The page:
What's HAP?

Portland’s Human Access Project (HAP) was conceived in November 2010 by founder and Ringleader, Willie Levenson. He simply wanted to swim in the Willamette River and got a little carried away.

HAP is a volunteer-driven, grassroots advocacy group dedicated to helping people “get into their river”.


Our little grassroots nonprofit was initially launched with a big shindig – a parade/float/beach party called The Big Float (TBF).

The idea behind TBF was to viscerally transform attitudes about Portland's Willamette River by creating a movement (disguised as a party) to change public perception of the river. The Big Float served as HAP’s annual fundraising event, but the party ended with our last blast - The Big Float X on July 10, 2022. HAP continues its work to this day. 


Thanks to the Big Pipe installation, tests of Portland's Willamette River water quality indicate the river is safe for recreation. Pass it on! Riverbanks have been “unrocked” and cleaned up. Willamette River beaches have been unearthed. River access has improved and swimmers are jumping in (go River Huggers!). And there’s more on the horizon.


Here’s an excerpt about the Willamette River from “PORTLAND A Historical Sketch and Guide” by Terence O’Donnell and Thomas Vaughan.

“In the 1920s, the river through downtown was lost. From the beginning, the city’s water playground had also been the city’s sewer. Boat clubs declined the use of the river as did swimmers, lovers, fishermen and boys in skiffs. Also, now the river steamers stopped plying to wharf towns, their wakes no longer fanning the surface, their place taken by other forms of transportation.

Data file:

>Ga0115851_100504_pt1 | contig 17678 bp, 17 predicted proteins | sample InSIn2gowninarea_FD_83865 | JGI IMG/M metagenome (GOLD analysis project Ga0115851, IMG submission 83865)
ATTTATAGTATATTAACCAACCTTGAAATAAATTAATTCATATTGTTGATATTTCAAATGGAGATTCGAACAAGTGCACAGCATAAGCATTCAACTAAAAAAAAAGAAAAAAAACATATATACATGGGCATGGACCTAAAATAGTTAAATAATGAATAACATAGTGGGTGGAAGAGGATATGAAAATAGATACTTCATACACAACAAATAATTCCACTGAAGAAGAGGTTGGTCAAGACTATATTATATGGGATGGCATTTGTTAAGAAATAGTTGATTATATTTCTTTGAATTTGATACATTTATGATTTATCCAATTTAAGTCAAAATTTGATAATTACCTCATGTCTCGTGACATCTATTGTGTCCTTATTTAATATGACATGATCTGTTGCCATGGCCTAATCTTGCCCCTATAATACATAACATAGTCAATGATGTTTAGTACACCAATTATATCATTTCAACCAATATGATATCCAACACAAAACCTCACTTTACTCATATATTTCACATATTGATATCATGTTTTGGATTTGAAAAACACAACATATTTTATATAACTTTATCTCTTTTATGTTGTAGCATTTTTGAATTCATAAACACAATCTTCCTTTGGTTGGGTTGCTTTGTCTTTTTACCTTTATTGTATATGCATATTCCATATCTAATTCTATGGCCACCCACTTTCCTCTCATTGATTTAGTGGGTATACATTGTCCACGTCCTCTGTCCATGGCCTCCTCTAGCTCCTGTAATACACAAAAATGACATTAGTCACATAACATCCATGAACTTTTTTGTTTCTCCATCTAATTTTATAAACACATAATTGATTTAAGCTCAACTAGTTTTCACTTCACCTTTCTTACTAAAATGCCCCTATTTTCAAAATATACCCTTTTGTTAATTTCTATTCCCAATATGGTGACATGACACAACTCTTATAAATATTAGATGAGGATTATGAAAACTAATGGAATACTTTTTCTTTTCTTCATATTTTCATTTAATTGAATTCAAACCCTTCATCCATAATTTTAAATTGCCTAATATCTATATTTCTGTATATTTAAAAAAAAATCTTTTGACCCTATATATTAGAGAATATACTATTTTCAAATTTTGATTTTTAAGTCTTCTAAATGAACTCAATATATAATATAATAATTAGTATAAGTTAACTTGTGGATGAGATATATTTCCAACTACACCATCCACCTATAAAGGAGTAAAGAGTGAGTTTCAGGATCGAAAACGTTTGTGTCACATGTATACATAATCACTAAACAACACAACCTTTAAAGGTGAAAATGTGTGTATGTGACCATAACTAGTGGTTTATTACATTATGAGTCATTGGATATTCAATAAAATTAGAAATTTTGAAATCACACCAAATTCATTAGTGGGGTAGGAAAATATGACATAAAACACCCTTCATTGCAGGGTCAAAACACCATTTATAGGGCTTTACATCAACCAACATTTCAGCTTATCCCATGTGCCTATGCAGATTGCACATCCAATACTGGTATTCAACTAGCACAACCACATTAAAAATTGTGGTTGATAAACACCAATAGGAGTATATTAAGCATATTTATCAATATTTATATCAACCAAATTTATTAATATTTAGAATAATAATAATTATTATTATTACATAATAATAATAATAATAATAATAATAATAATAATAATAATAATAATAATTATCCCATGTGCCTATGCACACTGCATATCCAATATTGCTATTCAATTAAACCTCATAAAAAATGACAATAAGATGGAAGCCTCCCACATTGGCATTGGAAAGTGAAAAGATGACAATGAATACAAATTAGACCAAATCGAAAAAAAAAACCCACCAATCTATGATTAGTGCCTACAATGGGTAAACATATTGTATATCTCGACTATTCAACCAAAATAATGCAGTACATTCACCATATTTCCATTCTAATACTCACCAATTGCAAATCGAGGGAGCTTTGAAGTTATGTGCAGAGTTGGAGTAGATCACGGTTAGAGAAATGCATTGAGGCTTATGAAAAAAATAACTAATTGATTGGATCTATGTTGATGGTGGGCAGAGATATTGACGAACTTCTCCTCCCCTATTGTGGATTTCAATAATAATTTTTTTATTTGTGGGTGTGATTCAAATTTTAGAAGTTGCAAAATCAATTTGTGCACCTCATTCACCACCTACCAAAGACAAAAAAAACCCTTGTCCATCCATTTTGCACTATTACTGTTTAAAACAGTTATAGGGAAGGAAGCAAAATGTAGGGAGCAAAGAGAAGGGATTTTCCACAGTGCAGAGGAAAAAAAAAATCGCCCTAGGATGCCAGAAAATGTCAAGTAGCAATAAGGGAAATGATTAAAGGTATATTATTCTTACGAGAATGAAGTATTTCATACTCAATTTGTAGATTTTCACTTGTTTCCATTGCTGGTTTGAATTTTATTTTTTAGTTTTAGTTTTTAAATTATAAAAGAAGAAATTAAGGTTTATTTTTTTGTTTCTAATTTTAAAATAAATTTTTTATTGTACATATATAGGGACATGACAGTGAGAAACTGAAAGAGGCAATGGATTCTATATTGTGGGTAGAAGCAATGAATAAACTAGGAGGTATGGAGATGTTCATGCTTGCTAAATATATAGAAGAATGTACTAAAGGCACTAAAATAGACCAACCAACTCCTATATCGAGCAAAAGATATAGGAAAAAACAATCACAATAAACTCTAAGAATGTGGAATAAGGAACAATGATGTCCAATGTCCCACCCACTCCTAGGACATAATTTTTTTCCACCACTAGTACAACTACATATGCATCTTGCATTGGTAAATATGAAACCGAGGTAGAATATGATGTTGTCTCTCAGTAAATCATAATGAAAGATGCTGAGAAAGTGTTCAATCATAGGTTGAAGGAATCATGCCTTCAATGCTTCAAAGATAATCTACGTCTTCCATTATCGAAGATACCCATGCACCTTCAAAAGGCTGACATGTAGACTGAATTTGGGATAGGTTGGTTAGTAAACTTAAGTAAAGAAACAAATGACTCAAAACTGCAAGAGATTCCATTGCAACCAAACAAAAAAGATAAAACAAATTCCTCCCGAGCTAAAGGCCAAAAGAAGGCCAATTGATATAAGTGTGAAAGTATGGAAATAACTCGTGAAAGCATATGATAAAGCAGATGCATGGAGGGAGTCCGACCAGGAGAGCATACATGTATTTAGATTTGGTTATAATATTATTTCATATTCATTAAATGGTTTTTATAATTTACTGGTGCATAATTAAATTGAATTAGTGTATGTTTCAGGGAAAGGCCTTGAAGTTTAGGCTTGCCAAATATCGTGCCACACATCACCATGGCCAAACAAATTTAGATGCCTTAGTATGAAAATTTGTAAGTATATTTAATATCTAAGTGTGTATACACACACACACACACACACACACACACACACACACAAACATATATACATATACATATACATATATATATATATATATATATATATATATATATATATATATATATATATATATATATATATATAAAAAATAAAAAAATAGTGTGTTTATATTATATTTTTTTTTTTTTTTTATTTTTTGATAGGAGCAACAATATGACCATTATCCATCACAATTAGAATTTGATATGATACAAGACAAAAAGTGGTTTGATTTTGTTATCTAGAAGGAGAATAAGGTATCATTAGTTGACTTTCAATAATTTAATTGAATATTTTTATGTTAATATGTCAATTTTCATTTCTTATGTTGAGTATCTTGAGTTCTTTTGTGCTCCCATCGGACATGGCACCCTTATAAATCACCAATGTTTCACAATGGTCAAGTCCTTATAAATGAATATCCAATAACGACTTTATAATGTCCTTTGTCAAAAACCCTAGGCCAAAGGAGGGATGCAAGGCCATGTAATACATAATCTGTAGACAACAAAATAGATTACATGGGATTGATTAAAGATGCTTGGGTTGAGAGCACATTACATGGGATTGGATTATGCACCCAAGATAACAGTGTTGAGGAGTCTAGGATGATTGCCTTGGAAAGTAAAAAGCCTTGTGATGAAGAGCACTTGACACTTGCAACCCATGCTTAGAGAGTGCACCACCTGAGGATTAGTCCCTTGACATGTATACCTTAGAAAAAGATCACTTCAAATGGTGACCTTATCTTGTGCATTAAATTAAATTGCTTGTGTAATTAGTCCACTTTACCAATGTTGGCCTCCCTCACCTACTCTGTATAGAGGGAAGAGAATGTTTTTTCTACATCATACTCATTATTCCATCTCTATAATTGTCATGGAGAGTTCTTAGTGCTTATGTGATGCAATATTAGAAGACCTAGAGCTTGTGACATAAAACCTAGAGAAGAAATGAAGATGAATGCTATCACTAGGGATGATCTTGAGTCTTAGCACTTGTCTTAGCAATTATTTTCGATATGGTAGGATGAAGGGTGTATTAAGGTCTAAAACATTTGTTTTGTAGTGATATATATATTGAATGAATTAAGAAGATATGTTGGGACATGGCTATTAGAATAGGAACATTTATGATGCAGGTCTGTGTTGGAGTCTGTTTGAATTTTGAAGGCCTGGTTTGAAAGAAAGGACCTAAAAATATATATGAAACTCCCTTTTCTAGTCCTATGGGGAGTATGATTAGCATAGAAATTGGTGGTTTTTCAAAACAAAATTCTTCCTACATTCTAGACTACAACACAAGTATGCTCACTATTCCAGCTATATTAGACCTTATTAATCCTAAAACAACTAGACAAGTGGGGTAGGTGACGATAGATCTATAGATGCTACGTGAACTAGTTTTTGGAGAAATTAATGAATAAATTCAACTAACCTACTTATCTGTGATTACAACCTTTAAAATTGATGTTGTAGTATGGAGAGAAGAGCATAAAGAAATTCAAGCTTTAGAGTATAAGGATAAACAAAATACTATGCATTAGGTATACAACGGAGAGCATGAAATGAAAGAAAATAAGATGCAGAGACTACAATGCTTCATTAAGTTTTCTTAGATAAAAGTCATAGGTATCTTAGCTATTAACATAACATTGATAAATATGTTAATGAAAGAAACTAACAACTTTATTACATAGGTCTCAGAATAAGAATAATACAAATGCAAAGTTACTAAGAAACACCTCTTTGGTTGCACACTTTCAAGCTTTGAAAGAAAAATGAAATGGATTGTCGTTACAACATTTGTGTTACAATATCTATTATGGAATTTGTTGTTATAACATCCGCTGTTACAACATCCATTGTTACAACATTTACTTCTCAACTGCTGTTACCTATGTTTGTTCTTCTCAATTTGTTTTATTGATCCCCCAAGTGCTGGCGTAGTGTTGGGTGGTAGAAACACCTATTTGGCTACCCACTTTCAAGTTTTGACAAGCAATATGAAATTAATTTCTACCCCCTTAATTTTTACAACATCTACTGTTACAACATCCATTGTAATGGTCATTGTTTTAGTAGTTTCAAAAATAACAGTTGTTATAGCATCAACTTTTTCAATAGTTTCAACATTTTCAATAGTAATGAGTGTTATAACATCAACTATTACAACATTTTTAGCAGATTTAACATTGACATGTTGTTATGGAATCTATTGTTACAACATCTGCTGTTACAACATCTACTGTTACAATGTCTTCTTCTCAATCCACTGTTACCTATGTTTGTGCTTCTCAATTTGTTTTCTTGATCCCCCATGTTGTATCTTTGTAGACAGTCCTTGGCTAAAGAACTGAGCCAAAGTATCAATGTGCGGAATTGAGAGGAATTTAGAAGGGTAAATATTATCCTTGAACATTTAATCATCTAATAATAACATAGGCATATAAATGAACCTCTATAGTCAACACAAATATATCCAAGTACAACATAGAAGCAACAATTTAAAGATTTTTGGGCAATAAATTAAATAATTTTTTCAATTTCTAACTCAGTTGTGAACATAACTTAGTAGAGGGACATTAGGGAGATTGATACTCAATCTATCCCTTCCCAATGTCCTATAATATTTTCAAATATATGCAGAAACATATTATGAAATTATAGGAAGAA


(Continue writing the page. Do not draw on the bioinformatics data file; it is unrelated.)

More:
Finally, in 1929 the downtown wharves were demolished and a seawall was built. The Willamette became a ditch and almost entirely disappeared from the city’s consciousness. In the Old World, every river had its god and the people honored him and carved his image on bridges and banks. Perhaps we will someday repay in part the debt we owe the Willamette for the many years it has given Portland both pleasure and profit.”

The debt we owe the Willamette River is now being repaid. Old negative viewpoints that have plagued our river for years are changing. People are starting to love, respect, and cherish their river. Amen to that!


The woman in our logo is Lady Neptune, our guiding spirit. As an Olympian god of seas and rivers, she is amphibious, able to communicate with all sea creatures, and carries an enchanted trident.